Launching a `.py` file on windows by creating an executable

I was trying to search up how pip install black creates a black.exe on windows, and stumbled upon in setuptools, and exemaker that do similar stuff, but I’m still unable to figure out how I can do what the pip install command is doing in my own project.

Essentially what I want is:

python --python-path path/to/python.exe

And it creates a foo.exe that will execute the Python script.

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to convert your Python scripts to ready to use executable files, try the following link:

First of all the modern way to package your project is to use a pyproject.toml file, (preferably with a “src” layout, but flat is possible too).

If you do that, it’s simple to generate executable and .sh entry points automagickally, when your project is built for distribution using the [project.scripts] table, leaving the hard work to the build back end:

Setuptools does the job fantasticall too.

The details of how to produce a basic Windows .exe involve a bit of xml, and are inspectable in pip’s source code

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I know, but I’m trying to do this dynamically. Essentially mimicking one of these build backends myself to create a console script from a python entrypoint.

Also look at using PyInstaller Manual — PyInstaller 6.8.0 documentation as well as py2exe.

If you want to know about the gory details of how to turn python code into .exe
you could have a look at my GitHub - barry-scott/PythonWinAppPackager: Turn a python program into a windows exe package that is smaller then the others to read.

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You can adjust entries in pyproject.toml marked as dynamic with a build plugin script. It’s admittedly easier for me to say than for you to do, as I’ve already done it. But it was surprisingly straightforward.

I’m not trying to create a standalone executable. Simply a wrapper .exe that runs a Python command. Much like what a python file with a #!/usr/bin/env python shebang would do on UNIX.

You can imagine my usecase to be as follows: User supplies a python command, like python -m foo, and the program outputs a command.exe, which when ran, simply executes python -m foo.

I’m not trying to create a package.

I think I found a solution.

So setuptools ships these compiled cli.exe, cli-64.exe and so on binaries. The way they work is by renaming the binary, and by providing a script alongside it, such as:

  • Rename cli.exe to myapp.exe
  • Create a file, with a shebang:
    print("Hello world")

Now if you run myapp.exe (or just myapp if it is in PATH), you’ll get Hello world.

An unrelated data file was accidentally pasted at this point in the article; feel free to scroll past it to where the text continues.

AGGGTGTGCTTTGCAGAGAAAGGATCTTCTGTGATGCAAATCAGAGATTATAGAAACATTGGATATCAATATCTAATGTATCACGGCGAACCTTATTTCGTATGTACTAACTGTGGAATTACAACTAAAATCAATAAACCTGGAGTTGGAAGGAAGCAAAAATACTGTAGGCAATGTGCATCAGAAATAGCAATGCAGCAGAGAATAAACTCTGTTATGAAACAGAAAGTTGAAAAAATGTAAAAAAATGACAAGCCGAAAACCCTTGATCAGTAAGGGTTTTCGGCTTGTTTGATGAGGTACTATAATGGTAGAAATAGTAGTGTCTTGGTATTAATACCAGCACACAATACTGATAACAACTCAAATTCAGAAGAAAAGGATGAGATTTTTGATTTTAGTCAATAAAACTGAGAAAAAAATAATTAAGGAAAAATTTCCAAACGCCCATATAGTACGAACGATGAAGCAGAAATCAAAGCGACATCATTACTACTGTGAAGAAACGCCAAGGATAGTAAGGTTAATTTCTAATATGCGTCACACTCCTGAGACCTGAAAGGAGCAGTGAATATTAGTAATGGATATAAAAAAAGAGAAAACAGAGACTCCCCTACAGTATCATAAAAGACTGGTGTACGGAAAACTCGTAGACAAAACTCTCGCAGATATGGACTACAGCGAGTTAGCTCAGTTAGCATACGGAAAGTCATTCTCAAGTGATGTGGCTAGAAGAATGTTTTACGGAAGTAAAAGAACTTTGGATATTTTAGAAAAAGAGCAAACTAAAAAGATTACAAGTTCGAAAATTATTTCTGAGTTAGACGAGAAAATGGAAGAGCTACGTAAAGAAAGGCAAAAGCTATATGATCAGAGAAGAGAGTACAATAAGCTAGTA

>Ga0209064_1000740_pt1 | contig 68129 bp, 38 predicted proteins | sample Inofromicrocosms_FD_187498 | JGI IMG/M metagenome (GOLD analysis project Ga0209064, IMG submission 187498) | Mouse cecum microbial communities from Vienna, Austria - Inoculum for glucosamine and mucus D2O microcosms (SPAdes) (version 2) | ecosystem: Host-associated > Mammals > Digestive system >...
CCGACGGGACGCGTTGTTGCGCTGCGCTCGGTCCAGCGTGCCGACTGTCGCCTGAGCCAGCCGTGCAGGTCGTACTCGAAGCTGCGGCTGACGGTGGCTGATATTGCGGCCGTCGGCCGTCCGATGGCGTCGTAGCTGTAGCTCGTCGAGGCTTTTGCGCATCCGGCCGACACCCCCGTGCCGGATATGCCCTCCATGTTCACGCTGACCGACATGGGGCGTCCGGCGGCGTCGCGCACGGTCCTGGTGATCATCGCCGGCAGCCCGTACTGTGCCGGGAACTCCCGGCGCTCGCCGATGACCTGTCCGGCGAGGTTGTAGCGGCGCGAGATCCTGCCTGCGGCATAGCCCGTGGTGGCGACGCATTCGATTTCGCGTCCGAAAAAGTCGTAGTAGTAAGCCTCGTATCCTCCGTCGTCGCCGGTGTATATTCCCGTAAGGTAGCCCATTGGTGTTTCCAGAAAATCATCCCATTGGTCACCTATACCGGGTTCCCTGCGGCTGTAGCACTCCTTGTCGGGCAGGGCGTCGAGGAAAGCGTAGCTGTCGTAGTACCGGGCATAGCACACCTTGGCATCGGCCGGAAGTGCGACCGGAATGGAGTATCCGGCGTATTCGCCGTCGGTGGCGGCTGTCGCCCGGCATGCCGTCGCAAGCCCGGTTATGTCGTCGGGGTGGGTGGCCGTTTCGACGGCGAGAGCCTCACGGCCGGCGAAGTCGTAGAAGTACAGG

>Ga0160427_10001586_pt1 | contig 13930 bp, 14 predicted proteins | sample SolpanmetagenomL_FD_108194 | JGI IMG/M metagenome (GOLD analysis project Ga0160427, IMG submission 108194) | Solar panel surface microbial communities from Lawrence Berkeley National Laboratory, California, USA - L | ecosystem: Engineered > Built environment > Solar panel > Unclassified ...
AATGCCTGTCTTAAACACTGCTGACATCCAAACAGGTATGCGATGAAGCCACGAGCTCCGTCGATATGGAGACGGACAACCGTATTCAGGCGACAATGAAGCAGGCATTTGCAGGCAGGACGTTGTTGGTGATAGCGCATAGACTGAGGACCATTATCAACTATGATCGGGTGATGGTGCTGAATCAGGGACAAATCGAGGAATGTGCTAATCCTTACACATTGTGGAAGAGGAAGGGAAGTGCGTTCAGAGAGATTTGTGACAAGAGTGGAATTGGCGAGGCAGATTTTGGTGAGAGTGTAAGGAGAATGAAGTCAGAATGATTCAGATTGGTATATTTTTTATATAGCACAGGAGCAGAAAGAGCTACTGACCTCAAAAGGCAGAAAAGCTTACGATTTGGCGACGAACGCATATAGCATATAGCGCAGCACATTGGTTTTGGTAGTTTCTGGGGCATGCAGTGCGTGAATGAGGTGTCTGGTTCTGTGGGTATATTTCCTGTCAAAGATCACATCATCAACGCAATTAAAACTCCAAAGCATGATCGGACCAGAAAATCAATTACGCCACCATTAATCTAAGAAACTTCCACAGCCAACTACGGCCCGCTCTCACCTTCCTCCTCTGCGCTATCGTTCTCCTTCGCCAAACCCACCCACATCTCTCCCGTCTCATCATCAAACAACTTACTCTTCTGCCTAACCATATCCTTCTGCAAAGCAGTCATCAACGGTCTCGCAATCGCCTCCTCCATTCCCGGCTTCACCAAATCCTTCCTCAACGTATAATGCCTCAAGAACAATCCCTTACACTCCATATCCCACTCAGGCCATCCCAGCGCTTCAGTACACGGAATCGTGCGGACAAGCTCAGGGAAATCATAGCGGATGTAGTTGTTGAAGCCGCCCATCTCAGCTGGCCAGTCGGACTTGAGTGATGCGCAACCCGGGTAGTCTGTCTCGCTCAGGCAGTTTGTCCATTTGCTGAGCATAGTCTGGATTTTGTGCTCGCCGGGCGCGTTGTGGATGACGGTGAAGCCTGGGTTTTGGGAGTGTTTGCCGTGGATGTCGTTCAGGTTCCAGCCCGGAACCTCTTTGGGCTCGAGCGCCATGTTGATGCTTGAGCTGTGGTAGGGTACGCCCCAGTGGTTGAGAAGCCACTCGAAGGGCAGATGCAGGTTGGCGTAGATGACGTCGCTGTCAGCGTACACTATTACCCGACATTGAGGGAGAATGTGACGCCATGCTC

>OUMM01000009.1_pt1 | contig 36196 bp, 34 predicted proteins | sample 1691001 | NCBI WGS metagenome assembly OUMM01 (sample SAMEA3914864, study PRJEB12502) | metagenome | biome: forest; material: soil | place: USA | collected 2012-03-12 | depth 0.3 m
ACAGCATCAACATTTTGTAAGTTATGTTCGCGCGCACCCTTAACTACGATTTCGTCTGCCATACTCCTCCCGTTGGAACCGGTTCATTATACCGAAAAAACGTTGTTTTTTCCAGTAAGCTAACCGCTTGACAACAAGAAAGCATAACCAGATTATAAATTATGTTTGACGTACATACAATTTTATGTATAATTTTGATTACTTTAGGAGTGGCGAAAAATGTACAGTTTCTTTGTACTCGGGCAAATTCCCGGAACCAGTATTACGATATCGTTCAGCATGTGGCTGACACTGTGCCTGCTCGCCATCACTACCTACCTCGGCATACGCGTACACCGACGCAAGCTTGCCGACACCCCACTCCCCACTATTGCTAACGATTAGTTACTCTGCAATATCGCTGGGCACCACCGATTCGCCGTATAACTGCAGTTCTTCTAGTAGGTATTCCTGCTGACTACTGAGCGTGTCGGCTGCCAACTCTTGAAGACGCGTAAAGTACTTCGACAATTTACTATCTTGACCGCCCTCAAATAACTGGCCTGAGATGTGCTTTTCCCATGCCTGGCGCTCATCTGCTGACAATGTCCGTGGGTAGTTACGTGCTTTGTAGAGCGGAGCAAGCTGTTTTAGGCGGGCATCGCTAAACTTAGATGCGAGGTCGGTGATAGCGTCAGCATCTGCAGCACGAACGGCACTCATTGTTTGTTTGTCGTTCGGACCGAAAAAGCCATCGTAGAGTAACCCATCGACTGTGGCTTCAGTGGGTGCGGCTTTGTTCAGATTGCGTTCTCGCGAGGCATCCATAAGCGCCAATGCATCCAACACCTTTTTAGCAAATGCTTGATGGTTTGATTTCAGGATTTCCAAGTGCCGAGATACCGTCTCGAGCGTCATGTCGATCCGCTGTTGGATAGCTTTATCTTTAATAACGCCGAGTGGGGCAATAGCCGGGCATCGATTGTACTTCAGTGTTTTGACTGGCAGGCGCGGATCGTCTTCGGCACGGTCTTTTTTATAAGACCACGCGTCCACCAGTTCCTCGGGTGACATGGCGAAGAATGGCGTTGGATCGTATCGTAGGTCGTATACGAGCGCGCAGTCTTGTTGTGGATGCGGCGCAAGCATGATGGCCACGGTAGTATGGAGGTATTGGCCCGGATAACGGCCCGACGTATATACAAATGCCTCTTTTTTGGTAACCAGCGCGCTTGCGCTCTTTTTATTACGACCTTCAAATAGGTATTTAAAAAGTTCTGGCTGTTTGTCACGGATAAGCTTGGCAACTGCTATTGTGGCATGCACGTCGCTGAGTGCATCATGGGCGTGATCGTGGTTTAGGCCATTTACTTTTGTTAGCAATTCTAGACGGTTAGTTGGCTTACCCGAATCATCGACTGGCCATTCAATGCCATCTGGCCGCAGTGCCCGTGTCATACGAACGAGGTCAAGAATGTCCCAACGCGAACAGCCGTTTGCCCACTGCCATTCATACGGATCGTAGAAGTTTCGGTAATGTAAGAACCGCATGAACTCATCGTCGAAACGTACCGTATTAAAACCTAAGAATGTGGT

This is the source code for building cli.exe: launcher.c


Well done for solving it already, but all the above could be done in code that runs in a build environment, that builds a skeleton setup around the user’s foo script or command.

As I said, this is not being done as a build step. This is what I want to happen at runtime, as it’s the user that will provide the .py file (for example).

Thanks for the help though, ended up digging through the test suites of pip to stumble upon this.

You’re welcome. Maybe my suggestion wasn’t compatible with what you had in mind, but I’ve never got the impression any of the “all in one” exe bundlers work fantastically well (where as pipx say, does :slight_smile: ), so that’s just how I’d prefer to approach it.


To be fair, the exe bundlers are generally doing almost the same thing that the Pip/Setuptools toolchain does - they just also provide a Python interpreter in their bundle (and some of them have a self-extracting zip alternative). Pipx is again similar, but the other way around: starting with a full (sort of) Python (virtual) environment, and then adding the project into that.

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I think you’re looking for something like PyApp.

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Not quite, I’m not looking for a standalone binary, just a wrapper that executes a shell/python script.

Also, I found another neat solution: simply rename your foo.bat script file to foo.cmd, put it in PATH, and suddenly foo is an executable command now.

This is how npm seems to install console scripts. I wonder if python could start doing the same.

@tusharsadhwani, it seems like you have found what you need.

Maybe you could find some more inspiration in those:

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As far as I can tell, pip vendors a copy of distlib to handle this:

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Thanks! simple_launcher is actually pretty neat.

I kinda built a standalone thing out of the setuptools’ launcher.c myself as well: executable · PyPI

But simple_launcher looks more flexible.


Aside: The documentaton for your executable project mentions python sdist bdist_wheel, but this is deprecated and should not be used, see page linked below:

Yeah, that is part of my cookiecutter template, I’ll migrate away from it someday.

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